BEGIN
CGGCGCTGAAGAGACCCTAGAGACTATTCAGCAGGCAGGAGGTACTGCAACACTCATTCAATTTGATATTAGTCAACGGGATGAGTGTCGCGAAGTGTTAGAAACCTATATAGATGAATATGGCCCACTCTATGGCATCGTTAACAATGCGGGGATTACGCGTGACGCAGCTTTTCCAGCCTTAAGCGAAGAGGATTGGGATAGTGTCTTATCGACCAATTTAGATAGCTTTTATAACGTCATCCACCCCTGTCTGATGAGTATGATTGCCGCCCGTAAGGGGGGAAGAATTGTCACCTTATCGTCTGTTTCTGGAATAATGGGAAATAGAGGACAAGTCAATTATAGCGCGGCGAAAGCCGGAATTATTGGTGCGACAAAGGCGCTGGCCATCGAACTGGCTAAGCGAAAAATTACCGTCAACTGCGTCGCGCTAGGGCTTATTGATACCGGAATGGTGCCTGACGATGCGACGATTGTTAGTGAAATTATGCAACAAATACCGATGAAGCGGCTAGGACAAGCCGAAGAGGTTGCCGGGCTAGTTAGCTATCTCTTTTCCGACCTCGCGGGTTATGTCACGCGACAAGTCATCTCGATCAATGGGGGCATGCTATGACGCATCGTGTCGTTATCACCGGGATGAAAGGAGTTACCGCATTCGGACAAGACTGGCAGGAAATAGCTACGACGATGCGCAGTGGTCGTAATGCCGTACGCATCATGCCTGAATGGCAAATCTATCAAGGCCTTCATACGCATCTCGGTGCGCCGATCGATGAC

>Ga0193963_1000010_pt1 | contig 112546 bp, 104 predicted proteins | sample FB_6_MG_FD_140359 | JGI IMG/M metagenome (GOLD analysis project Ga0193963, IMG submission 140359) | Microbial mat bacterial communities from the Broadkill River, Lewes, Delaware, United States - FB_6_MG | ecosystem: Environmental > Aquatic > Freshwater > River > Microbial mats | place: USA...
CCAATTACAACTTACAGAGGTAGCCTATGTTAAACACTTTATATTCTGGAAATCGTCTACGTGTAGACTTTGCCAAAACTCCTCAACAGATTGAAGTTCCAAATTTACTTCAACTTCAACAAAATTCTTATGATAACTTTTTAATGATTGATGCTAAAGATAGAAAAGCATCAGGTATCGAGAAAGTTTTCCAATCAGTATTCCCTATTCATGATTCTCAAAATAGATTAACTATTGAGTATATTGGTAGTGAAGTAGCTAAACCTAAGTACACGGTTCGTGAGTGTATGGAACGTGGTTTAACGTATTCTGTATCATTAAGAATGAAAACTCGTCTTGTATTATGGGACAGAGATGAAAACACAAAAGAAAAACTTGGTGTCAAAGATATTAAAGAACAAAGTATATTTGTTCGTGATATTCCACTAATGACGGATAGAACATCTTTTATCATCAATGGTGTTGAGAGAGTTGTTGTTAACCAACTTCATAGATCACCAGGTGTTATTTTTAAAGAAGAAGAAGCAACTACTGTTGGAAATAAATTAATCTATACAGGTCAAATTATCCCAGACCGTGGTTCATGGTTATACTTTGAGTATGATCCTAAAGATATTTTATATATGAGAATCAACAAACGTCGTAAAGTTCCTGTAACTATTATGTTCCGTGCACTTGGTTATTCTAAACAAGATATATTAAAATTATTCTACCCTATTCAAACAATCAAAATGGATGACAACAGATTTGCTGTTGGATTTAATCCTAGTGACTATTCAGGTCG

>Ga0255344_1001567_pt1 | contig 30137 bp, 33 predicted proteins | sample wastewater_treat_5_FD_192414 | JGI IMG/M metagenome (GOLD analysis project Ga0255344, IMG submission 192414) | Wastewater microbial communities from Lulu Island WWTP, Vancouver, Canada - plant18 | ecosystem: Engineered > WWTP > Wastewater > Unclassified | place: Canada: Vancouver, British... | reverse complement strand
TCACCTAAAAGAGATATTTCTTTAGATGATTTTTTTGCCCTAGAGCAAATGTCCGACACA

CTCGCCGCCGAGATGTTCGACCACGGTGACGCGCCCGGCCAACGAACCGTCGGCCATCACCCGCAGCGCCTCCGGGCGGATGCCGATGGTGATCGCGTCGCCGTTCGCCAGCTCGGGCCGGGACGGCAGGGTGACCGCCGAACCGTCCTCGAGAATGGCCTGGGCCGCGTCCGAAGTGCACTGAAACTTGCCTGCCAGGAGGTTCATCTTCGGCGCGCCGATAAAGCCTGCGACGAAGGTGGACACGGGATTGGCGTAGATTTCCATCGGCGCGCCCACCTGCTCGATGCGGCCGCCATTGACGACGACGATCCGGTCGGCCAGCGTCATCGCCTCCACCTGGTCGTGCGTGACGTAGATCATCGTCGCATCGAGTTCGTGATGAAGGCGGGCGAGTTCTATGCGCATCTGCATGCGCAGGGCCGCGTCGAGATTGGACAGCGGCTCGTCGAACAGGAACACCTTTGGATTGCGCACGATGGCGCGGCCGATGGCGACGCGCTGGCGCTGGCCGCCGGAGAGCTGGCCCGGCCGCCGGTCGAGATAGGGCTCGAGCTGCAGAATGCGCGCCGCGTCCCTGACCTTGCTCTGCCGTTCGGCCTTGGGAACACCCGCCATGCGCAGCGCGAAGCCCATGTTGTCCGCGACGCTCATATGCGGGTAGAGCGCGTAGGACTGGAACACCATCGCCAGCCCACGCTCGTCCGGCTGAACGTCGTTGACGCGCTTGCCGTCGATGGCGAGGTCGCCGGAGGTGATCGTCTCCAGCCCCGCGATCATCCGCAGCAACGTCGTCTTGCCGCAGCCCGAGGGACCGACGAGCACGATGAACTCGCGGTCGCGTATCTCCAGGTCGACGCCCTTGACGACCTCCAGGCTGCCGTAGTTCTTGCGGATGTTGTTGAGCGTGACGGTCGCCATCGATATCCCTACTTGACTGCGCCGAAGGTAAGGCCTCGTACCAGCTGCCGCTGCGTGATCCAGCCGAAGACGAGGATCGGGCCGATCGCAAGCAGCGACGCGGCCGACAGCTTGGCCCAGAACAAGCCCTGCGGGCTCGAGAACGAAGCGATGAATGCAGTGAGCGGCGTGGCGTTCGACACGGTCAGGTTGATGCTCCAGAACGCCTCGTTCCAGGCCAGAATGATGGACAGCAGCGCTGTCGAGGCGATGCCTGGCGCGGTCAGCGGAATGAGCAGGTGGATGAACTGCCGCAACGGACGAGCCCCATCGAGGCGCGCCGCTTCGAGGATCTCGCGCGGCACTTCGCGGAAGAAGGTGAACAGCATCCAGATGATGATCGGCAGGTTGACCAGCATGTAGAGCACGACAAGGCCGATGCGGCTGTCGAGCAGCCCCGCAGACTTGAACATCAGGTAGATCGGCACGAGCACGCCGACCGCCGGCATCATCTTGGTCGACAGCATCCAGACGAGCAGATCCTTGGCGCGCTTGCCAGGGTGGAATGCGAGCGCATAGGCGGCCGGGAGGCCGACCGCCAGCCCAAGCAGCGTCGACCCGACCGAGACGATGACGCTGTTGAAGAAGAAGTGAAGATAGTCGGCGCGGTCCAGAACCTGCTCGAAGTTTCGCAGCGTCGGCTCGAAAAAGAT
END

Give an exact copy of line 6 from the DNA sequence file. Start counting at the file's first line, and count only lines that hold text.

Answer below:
CTCGCCGCCGAGATGTTCGACCACGGTGACGCGCCCGGCCAACGAACCGTCGGCCATCACCCGCAGCGCCTCCGGGCGGATGCCGATGGTGATCGCGTCGCCGTTCGCCAGCTCGGGCCGGGACGGCAGGGTGACCGCCGAACCGTCCTCGAGAATGGCCTGGGCCGCGTCCGAAGTGCACTGAAACTTGCCTGCCAGGAGGTTCATCTTCGGCGCGCCGATAAAGCCTGCGACGAAGGTGGACACGGGATTGGCGTAGATTTCCATCGGCGCGCCCACCTGCTCGATGCGGCCGCCATTGACGACGACGATCCGGTCGGCCAGCGTCATCGCCTCCACCTGGTCGTGCGTGACGTAGATCATCGTCGCATCGAGTTCGTGATGAAGGCGGGCGAGTTCTATGCGCATCTGCATGCGCAGGGCCGCGTCGAGATTGGACAGCGGCTCGTCGAACAGGAACACCTTTGGATTGCGCACGATGGCGCGGCCGATGGCGACGCGCTGGCGCTGGCCGCCGGAGAGCTGGCCCGGCCGCCGGTCGAGATAGGGCTCGAGCTGCAGAATGCGCGCCGCGTCCCTGACCTTGCTCTGCCGTTCGGCCTTGGGAACACCCGCCATGCGCAGCGCGAAGCCCATGTTGTCCGCGACGCTCATATGCGGGTAGAGCGCGTAGGACTGGAACACCATCGCCAGCCCACGCTCGTCCGGCTGAACGTCGTTGACGCGCTTGCCGTCGATGGCGAGGTCGCCGGAGGTGATCGTCTCCAGCCCCGCGATCATCCGCAGCAACGTCGTCTTGCCGCAGCCCGAGGGACCGACGAGCACGATGAACTCGCGGTCGCGTATCTCCAGGTCGACGCCCTTGACGACCTCCAGGCTGCCGTAGTTCTTGCGGATGTTGTTGAGCGTGACGGTCGCCATCGATATCCCTACTTGACTGCGCCGAAGGTAAGGCCTCGTACCAGCTGCCGCTGCGTGATCCAGCCGAAGACGAGGATCGGGCCGATCGCAAGCAGCGACGCGGCCGACAGCTTGGCCCAGAACAAGCCCTGCGGGCTCGAGAACGAAGCGATGAATGCAGTGAGCGGCGTGGCGTTCGACACGGTCAGGTTGATGCTCCAGAACGCCTCGTTCCAGGCCAGAATGATGGACAGCAGCGCTGTCGAGGCGATGCCTGGCGCGGTCAGCGGAATGAGCAGGTGGATGAACTGCCGCAACGGACGAGCCCCATCGAGGCGCGCCGCTTCGAGGATCTCGCGCGGCACTTCGCGGAAGAAGGTGAACAGCATCCAGATGATGATCGGCAGGTTGACCAGCATGTAGAGCACGACAAGGCCGATGCGGCTGTCGAGCAGCCCCGCAGACTTGAACATCAGGTAGATCGGCACGAGCACGCCGACCGCCGGCATCATCTTGGTCGACAGCATCCAGACGAGCAGATCCTTGGCGCGCTTGCCAGGGTGGAATGCGAGCGCATAGGCGGCCGGGAGGCCGACCGCCAGCCCAAGCAGCGTCGACCCGACCGAGACGATGACGCTGTTGAAGAAGAAGTGAAGATAGTCGGCGCGGTCCAGAACCTGCTCGAAGTTTCGCAGCGTCGGCTCGAAAAAGAT